Nearly 50 claims filed against SLO County over TCE contamination

by David Sneed, originally posted on April 11, 2016


Forty-eight residents of southern San Luis Obispo have filed claims against San Luis Obispo County for allegedly polluting their domestic wells.

All of the people live in the Buckley Road area and have been exposed to well water contaminated by the solvent trichloroethylene or TCE. The claimants either own homes or live in homes in the Buckley Road area. About 20 households have filed claims.

John Fiske, an attorney representing the claimants, said he expects the county to reject the claims, at which time a lawsuit will be filed against the county. The claims say the county was negligent in its management of the San Luis Obispo County Regional Airport, which is a possible source of the contamination.

“We have six months to file the lawsuit after the county rejects the claims but we’ll do it much sooner than that,” Fiske said. Calls to residents with contaminated wells were referred to Fiske.

The claims say that, during the 1960s, the county dumped toxic chemicals including but not limited to TCE, waste solvents, lubricants and fuel on or around the airport. The Central Coast Regional Water Quality Control Board has given the county a deadline of Friday to submit a work plan detailing how it will search the airport property for the possible source of TCE contamination.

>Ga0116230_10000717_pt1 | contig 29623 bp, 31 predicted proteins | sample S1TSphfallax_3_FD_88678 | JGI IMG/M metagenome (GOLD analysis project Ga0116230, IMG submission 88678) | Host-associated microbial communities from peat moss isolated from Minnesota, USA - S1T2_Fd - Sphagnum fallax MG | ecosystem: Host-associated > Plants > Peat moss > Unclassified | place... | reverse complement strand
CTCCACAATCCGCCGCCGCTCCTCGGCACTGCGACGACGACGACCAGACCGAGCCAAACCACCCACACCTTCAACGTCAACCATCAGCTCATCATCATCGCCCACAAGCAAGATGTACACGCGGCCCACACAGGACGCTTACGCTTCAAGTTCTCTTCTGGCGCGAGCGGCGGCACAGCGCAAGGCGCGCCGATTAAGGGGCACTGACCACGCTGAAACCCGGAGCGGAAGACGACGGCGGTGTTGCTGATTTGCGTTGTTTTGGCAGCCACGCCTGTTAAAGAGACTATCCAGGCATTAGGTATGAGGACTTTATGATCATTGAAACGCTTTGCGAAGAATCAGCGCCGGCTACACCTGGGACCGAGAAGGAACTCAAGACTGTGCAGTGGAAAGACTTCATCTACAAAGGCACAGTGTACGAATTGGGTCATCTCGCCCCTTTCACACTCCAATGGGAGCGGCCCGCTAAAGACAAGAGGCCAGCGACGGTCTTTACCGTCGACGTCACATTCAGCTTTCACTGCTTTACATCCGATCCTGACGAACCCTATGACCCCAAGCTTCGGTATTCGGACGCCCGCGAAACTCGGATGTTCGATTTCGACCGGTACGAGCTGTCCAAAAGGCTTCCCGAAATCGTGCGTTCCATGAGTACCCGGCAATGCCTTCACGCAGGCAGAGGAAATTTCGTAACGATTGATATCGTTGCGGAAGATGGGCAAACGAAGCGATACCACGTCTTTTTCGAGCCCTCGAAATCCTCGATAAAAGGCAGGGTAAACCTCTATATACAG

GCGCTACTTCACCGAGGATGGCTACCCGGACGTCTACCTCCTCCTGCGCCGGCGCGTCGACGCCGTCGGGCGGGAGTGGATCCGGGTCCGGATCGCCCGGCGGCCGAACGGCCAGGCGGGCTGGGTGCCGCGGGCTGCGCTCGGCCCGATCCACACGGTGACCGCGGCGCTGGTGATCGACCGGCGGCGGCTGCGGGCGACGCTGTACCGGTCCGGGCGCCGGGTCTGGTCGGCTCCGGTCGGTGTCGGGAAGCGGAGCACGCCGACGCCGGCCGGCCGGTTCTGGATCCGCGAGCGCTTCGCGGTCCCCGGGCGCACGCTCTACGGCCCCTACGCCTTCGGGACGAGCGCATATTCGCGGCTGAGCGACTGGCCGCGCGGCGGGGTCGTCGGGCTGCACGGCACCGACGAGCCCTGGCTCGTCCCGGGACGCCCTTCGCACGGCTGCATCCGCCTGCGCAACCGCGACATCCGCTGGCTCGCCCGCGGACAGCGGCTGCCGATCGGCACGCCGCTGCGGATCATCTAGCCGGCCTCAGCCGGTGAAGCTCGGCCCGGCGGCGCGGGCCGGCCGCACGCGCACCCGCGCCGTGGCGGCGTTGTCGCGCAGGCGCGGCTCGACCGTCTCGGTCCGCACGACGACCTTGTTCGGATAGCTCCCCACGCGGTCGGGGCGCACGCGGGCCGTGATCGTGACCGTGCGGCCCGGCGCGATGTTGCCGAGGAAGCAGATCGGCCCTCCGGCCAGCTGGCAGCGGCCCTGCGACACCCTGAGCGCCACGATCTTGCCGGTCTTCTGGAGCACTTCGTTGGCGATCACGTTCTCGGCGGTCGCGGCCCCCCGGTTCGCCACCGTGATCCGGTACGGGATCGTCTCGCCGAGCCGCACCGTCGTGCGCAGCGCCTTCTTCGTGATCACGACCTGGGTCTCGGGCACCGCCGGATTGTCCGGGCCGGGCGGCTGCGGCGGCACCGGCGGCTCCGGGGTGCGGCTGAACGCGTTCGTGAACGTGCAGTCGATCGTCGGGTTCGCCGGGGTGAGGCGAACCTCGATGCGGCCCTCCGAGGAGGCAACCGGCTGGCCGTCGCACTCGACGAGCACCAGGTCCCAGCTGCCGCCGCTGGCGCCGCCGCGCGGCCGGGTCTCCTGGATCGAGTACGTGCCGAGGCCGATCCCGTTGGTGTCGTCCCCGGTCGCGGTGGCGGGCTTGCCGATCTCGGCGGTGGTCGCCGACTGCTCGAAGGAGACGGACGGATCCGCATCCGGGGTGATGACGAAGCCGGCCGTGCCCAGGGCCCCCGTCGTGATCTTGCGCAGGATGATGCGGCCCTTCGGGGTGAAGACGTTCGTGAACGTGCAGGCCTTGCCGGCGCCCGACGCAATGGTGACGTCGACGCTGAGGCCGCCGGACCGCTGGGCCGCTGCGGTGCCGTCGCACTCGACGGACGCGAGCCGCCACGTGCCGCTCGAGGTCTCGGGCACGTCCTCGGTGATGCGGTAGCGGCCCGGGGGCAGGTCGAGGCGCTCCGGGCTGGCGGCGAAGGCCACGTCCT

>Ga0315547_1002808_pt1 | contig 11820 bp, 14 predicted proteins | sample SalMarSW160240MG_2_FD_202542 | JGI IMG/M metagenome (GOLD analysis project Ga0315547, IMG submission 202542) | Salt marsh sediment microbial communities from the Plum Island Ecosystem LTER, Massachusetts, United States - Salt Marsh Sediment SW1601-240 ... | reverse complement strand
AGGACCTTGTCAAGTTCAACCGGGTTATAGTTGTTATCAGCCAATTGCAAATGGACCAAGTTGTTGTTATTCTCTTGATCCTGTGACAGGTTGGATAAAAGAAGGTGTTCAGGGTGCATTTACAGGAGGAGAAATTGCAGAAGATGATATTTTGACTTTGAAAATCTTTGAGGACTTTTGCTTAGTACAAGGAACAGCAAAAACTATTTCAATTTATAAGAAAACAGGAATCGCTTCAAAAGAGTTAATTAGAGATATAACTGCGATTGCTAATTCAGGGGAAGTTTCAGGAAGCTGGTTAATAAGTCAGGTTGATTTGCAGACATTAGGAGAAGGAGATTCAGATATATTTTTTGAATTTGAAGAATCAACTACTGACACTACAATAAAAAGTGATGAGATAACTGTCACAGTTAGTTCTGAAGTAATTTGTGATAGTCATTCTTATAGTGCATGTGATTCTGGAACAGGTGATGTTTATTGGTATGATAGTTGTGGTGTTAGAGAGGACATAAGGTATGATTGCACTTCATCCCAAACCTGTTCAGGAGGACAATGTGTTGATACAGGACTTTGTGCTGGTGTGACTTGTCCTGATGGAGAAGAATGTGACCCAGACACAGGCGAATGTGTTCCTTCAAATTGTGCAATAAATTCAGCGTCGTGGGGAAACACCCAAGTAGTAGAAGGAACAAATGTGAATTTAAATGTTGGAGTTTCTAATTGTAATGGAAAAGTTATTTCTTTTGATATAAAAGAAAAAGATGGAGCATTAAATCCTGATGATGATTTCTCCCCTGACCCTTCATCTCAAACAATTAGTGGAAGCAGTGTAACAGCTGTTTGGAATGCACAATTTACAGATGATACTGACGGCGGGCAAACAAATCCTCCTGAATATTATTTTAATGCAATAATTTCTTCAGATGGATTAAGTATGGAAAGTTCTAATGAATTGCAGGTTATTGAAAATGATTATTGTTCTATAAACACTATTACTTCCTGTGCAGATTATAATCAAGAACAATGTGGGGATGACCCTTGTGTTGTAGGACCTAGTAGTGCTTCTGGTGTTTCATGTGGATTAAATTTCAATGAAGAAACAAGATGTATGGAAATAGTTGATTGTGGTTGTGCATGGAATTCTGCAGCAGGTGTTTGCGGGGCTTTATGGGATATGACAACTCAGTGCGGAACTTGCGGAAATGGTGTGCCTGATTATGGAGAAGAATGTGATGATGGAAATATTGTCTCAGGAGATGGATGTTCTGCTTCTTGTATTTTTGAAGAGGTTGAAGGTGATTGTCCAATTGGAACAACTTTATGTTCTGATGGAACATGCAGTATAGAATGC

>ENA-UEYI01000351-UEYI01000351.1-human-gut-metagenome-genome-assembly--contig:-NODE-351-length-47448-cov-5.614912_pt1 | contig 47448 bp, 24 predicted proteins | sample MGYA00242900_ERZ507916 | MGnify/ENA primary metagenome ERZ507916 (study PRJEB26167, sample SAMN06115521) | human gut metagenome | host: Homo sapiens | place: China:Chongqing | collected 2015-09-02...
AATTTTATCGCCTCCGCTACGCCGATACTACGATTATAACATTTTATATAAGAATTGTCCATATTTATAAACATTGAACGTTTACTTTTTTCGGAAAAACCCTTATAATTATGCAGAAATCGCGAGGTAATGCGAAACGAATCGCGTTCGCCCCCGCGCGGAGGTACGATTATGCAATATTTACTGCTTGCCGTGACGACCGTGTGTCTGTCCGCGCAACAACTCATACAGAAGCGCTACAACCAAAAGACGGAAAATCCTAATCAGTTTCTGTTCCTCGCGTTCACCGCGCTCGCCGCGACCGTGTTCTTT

The contamination was discovered in October when a resident off Buckley Road noticed an odor from his well water. The county Public Health Department issued a public health alert in December and has sent letters to those with contaminated wells advising them of the problem and urging them to install charcoal filtration systems to remove the TCE from the water.

State water officials say they have tested 64 wells in the Buckley Road area and found 12 exceeded the state threshold for TCE contamination. The airport is considered a possible source of the contamination because TCE was used as a solvent in the aircraft industry before it was phased out in the 1970s because of its toxicity.

The airport is uphill of the contaminated wells and the TCE could have flowed downhill from the airport. Airport officials have said they do not think the airport is the source of the contamination.

The claims do not contain a monetary sum but say the damages could exceed $1 million per claimant. The claims say the contamination has resulted in property damage, diminished property values, cleanup costs, medical monitoring, bodily injury and emotional distress.

The claims also frequently include the cost of treating the well water with reverse osmosis systems, carbon filters and chlorination. The cost of such treatment systems is typically about $11,000.

The county has been served with 48 claims, but the number of claims could eventually rise to more than 50.

“At this time, the county is in the process of reviewing the claims and will then determine an appropriate response,” said San Luis Obispo County Counsel Rita Neal.

TCE is a colorless, volatile, nonflammable liquid that has a sweet solvent or chloroform-like odor, county health officials said. However, odor is not a reliable method for detecting TCE in drinking water, because people cannot smell the contaminant at levels near the state limit.

Long-term exposure to TCE can cause liver or kidney damage and may pose an increased risk of cancer.

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